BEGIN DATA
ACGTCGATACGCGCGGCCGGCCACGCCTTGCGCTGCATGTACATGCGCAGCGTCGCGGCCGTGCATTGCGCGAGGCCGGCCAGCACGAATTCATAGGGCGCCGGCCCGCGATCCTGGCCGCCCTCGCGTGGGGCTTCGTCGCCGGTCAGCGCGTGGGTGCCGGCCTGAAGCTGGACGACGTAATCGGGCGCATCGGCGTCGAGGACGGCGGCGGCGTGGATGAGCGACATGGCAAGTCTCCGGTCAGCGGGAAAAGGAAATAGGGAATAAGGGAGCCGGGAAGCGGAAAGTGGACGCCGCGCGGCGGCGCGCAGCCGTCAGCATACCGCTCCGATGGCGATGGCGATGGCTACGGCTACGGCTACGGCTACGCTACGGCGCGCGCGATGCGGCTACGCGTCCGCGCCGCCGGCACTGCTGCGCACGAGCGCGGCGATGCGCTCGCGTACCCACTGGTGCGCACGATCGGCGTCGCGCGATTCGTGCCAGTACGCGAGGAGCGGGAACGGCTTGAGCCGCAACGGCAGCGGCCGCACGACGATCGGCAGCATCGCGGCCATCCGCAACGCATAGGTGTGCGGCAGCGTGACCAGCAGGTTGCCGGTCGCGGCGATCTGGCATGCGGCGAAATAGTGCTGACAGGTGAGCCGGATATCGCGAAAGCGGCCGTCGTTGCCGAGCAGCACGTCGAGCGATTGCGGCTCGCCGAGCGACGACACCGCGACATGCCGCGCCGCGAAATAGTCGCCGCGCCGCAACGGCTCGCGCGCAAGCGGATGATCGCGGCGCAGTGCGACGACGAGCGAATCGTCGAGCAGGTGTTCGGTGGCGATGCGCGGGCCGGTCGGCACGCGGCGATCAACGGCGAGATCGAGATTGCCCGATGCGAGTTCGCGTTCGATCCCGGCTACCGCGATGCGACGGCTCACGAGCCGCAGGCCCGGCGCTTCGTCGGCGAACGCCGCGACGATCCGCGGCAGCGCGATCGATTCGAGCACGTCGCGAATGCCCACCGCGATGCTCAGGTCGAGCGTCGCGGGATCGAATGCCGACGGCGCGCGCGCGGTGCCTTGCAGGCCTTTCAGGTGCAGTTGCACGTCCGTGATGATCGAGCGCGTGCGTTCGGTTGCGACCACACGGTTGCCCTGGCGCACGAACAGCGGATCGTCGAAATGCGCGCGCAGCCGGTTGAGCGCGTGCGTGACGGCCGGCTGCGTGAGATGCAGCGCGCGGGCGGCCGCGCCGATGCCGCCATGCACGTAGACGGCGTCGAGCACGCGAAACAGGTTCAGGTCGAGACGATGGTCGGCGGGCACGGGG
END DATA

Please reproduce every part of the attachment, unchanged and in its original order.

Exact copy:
ACGTCGATACGCGCGGCCGGCCACGCCTTGCGCTGCATGTACATGCGCAGCGTCGCGGCCGTGCATTGCGCGAGGCCGGCCAGCACGAATTCATAGGGCGCCGGCCCGCGATCCTGGCCGCCCTCGCGTGGGGCTTCGTCGCCGGTCAGCGCGTGGGTGCCGGCCTGAAGCTGGACGACGTAATCGGGCGCATCGGCGTCGAGGACGGCGGCGGCGTGGATGAGCGACATGGCAAGTCTCCGGTCAGCGGGAAAAGGAAATAGGGAATAAGGGAGCCGGGAAGCGGAAAGTGGACGCCGCGCGGCGGCGCGCAGCCGTCAGCATACCGCTCCGATGGCGATGGCGATGGCTACGGCTACGGCTACGGCTACGCTACGGCGCGCGCGATGCGGCTACGCGTCCGCGCCGCCGGCACTGCTGCGCACGAGCGCGGCGATGCGCTCGCGTACCCACTGGTGCGCACGATCGGCGTCGCGCGATTCGTGCCAGTACGCGAGGAGCGGGAACGGCTTGAGCCGCAACGGCAGCGGCCGCACGACGATCGGCAGCATCGCGGCCATCCGCAACGCATAGGTGTGCGGCAGCGTGACCAGCAGGTTGCCGGTCGCGGCGATCTGGCATGCGGCGAAATAGTGCTGACAGGTGAGCCGGATATCGCGAAAGCGGCCGTCGTTGCCGAGCAGCACGTCGAGCGATTGCGGCTCGCCGAGCGACGACACCGCGACATGCCGCGCCGCGAAATAGTCGCCGCGCCGCAACGGCTCGCGCGCAAGCGGATGATCGCGGCGCAGTGCGACGACGAGCGAATCGTCGAGCAGGTGTTCGGTGGCGATGCGCGGGCCGGTCGGCACGCGGCGATCAACGGCGAGATCGAGATTGCCCGATGCGAGTTCGCGTTCGATCCCGGCTACCGCGATGCGACGGCTCACGAGCCGCAGGCCCGGCGCTTCGTCGGCGAACGCCGCGACGATCCGCGGCAGCGCGATCGATTCGAGCACGTCGCGAATGCCCACCGCGATGCTCAGGTCGAGCGTCGCGGGATCGAATGCCGACGGCGCGCGCGCGGTGCCTTGCAGGCCTTTCAGGTGCAGTTGCACGTCCGTGATGATCGAGCGCGTGCGTTCGGTTGCGACCACACGGTTGCCCTGGCGCACGAACAGCGGATCGTCGAAATGCGCGCGCAGCCGGTTGAGCGCGTGCGTGACGGCCGGCTGCGTGAGATGCAGCGCGCGGGCGGCCGCGCCGATGCCGCCATGCACGTAGACGGCGTCGAGCACGCGAAACAGGTTCAGGTCGAGACGATGGTCGGCGGGCACGGGG